Smoked Pork Butt
This Smoked Pork Butt shreds like a dream into the most flavorful and juicy pulled pork. It incorporates methods from legendary BBQ master Aaron Franklin, and is truly delicious enough to eat on its own, or in sandwiches. It’s also one of the simplest meats you can make on the smoker.
This is a recipe that I’ve wanted to share with you for ages, and one that I started working on after watching Aaron Franklin’s Masterclass last summer. Yes, I’m talking Aaron Franklin of the legendary Franklin BBQ restaurant in Austin, Texas. I’ve tasted the greatness of his BBQ and I’m grateful to him for sharing all his secrets.
Smoking is always a low and slow cooking endeavor, but the reward today for you is the most incredible shreddable and juicy meat with a hint of smokiness.
Why This Recipe Is The Best
The meat is the star – While I can appreciate that there’s a time and place for fancy meat rubs and BBQ sauce, a lot of times people use those to cover up an inferior smoked meat. This recipe is all about a dang good piece of pork that is smoked perfectly. No sauce is used (though you can add it at the table, if you like), and the seasoning is simply salt, black pepper, and paprika. Using only a few simple ingredients allows you to appreciate the flavor of the meat. That for me makes for the best pulled pork.
Great smoke flavor – The pork butt spends hours in the smoker unwrapped to get a hearty dose of smoke penetrating the outside.
Juicy, tender meat – There are several tricks here that will ensure you don’t end up with dry pork. The meat is so juicy and shreds beautifully.
Minimal fuss – I smoke various cuts of meat all the time, like ribs and brisket, and this is arguably the easiest cut to make. It’s great for beginners!
Tips for Best Results
Use the right wood – Certain types of wood are more compatible here than others. My top recommendations for pork are Cherry, Pecan, and Apple wood.
Use a bone-in pork butt – You really want a bone-in pork butt here. Boneless butts will have a more uneven shape, which may result in less uniform cooking. Cooking meat on the bone also improves the flavor, moisture, and handling during cooking. The bone will slide out easily at the end, so don’t worry about it.
Wrap and spritz – Some people say they prefer not to wrap the meat at all because they like a crispy exterior. In my experience, it’s not the kind of crispy I like, as it can become very dry. Wrapping the meat will also help you get through the stall in temperature (more below) and keep the fat and juices inside the foil.
Step by Step Overview:
This is a simple, sauceless preparation of pork, though you could certainly serve it with some BBQ Sauce if you prefer. The pork butt is rubbed with mustard, covered with a salt, pepper, and paprika mix, then cooked low and slow for hours until tender.
While Aaron uses a different kind of smoker than I do, I was able to adapt most of the principles and cook this in my Traeger, which is a pellet smoker.
So long as you follow the temperatures given, I’m sure you could make this in any smoker setup that you have. I’ve even read about people turning their charcoal grill into a smoker.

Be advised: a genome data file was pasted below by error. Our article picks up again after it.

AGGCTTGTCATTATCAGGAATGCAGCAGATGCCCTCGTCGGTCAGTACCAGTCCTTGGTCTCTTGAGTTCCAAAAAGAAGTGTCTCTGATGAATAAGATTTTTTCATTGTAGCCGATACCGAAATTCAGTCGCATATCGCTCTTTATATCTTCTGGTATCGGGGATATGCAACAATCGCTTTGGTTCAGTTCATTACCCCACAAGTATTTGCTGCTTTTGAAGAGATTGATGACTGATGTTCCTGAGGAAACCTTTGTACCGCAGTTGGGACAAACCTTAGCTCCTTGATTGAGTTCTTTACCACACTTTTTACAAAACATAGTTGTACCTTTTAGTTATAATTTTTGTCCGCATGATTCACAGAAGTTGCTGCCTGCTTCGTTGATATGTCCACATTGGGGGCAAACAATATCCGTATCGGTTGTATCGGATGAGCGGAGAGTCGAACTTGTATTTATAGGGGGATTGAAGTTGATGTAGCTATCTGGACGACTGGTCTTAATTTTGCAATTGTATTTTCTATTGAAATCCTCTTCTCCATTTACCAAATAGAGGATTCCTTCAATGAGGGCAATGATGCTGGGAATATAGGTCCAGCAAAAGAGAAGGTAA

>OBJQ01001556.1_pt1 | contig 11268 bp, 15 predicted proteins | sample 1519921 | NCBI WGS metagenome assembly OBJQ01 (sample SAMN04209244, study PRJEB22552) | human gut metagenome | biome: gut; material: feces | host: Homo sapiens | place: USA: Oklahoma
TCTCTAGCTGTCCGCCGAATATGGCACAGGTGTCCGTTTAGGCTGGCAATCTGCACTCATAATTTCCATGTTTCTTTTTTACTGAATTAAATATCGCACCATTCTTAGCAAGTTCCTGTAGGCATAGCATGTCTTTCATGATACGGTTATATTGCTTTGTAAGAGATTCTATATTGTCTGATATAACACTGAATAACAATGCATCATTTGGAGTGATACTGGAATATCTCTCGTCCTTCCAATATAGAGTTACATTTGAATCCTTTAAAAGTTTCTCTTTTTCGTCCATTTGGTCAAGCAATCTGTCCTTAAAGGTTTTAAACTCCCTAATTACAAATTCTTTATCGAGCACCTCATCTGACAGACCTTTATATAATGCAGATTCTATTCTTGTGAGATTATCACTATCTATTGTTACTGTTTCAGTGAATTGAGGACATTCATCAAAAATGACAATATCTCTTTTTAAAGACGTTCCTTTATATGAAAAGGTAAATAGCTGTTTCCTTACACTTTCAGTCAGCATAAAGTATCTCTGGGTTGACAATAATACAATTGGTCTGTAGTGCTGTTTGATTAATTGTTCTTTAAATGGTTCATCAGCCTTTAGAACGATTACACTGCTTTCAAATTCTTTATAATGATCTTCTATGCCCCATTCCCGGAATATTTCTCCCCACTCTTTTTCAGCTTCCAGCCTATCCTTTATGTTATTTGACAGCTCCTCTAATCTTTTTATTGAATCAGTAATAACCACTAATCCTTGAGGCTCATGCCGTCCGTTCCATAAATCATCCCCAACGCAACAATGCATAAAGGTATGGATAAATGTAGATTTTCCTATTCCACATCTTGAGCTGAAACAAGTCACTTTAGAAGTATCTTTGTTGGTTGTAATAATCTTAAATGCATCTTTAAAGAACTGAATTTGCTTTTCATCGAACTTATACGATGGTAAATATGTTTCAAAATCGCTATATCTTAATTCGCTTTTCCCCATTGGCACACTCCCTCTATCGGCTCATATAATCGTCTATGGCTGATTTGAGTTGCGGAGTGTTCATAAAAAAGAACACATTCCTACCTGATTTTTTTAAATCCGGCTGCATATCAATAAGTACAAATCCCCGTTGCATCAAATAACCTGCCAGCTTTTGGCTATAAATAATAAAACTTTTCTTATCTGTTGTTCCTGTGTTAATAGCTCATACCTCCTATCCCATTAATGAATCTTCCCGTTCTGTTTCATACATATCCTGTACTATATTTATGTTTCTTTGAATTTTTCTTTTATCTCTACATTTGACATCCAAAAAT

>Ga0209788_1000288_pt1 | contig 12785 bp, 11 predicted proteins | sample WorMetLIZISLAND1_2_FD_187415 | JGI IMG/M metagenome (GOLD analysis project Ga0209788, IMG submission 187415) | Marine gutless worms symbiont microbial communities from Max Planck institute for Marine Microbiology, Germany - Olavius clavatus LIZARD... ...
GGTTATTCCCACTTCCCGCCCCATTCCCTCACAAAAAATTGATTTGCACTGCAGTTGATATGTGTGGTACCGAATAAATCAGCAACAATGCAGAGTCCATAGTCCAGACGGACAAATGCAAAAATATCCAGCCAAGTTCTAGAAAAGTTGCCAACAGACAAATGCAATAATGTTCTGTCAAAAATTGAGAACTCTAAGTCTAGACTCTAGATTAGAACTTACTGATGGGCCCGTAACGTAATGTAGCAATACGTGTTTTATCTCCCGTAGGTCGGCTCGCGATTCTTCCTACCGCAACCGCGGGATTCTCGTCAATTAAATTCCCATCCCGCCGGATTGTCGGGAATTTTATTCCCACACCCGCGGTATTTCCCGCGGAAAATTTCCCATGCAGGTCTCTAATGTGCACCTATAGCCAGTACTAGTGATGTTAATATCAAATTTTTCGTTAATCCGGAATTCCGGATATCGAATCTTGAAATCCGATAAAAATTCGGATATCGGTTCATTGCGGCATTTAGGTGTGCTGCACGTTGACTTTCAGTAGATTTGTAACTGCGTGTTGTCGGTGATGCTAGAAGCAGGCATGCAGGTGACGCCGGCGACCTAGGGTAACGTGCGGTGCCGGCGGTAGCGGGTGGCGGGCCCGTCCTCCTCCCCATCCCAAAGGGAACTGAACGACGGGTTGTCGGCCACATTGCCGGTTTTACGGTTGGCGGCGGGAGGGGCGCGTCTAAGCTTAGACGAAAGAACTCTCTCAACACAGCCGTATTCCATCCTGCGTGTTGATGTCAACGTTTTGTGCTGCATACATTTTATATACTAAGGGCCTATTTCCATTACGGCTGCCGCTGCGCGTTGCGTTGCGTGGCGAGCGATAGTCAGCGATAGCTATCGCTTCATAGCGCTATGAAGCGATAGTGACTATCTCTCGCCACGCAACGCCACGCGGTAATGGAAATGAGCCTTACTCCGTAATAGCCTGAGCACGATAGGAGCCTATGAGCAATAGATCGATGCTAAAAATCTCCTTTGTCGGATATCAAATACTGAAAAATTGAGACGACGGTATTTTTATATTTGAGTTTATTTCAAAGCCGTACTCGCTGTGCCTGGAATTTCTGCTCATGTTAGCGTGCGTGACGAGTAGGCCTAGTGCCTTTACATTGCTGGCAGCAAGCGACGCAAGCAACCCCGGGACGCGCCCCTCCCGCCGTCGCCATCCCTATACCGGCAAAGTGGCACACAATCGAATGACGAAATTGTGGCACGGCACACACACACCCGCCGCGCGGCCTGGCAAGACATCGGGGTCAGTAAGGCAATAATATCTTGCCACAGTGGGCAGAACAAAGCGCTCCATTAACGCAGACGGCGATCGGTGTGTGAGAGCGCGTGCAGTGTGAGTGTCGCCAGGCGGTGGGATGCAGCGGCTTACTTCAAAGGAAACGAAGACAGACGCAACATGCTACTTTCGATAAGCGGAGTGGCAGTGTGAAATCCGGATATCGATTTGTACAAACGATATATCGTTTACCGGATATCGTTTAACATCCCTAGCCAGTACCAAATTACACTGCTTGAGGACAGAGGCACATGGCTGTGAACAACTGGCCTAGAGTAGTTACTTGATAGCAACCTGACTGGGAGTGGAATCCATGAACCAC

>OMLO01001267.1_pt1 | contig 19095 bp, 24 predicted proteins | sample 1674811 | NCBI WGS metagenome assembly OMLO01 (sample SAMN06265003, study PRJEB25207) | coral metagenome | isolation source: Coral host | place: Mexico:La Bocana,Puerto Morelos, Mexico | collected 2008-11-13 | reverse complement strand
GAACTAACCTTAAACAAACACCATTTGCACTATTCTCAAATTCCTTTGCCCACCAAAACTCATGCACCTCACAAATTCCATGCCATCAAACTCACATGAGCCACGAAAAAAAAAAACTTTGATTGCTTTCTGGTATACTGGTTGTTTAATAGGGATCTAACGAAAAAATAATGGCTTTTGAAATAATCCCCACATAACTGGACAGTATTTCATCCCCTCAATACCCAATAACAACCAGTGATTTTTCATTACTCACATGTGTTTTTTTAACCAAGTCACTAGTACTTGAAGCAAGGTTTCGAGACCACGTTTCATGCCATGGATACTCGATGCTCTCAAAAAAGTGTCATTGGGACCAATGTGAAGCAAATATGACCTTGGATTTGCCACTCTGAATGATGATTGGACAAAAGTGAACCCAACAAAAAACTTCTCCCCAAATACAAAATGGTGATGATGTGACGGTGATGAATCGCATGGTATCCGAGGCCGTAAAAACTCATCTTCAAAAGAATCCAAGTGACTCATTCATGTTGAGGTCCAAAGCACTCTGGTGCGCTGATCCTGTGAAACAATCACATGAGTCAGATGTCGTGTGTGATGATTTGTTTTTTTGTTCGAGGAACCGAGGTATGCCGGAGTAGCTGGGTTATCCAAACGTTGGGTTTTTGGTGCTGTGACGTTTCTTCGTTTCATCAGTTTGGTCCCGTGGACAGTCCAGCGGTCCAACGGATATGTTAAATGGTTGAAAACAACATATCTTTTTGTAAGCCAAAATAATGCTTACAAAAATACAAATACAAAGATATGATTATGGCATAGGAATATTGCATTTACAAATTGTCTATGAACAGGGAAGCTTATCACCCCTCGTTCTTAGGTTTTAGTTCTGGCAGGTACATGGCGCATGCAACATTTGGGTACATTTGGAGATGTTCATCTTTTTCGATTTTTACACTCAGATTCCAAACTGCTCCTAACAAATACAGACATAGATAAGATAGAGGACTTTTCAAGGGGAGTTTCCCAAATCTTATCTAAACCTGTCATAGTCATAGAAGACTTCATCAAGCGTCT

How much meat do you need?
To get the number of people the pork butt will serve, I assume 1 person is served per every pound of raw meat.
So here I’ll be cooking an 8lb pork butt, which should serve about 8 people. This is on the generous side, but I find that people love this so much that they might eat more than a “normal serving” of meat.
Coat the Meat
To get started, rub yellow mustard all over an 8lb bone-in pork shoulder butt roast (note, sometimes this is called Boston butt at the grocery store):
The mustard probably sounds weird, but this is one of the fantastic tips Aaron gives in his class. You don’t really taste it at the end, and it helps the seasoning stick to the meat.
Sprinkle On the Seasoning
Next, mix together salt, pepper, and paprika in a shaker for your dry rub, and shake it all over the outside:
Aaron emphasizes that you really want to coat it generously, because the meat in the center isn’t going to have any seasoning. So you almost have to overseason the outside.
If you want something with a bit more flavor, this Pork Rub is a great choice.
Get the Meat On The Smoker
Place the pork butt on a smoker set to 275 degrees F, fat side up, and make sure to add a pan full of water to the grate.
This was one of Aaron’s tips from the class and WOW does it make a difference. I’ve smoked a lot of meats now, and there was one time when I forgot to put the water in and the end result was a lot drier.
Smoke the pork for 3 hours, undisturbed, at which point it should look like this:
Spritz the meat with a spray bottle filled with water or apple cider vinegar, and keep cooking for 3 more hours, spritzing at every 1 hour interval:
Why Do You Spritz The Meat?
Before I started smoking meats regularly, I had heard the idea of spritzing meat with water or apple juice, but didn’t understand what it was for. Spritzing cools the outside of the meat down so that it doesn’t overcook and dry out. It’s another technique that makes a huge difference in the end.
After the second three hour period, check the temperature of the pork using a thermometer (affiliate). It should ideally be around 165 and you may notice the fat cap on top has split.
Usually around an internal temperature of 165F, you will hit a stage of cooking called The Stall. Aaron explains that this is caused by evaporative cooling, when the meat starts to tighten up and force moisture to the surface, cooling it down.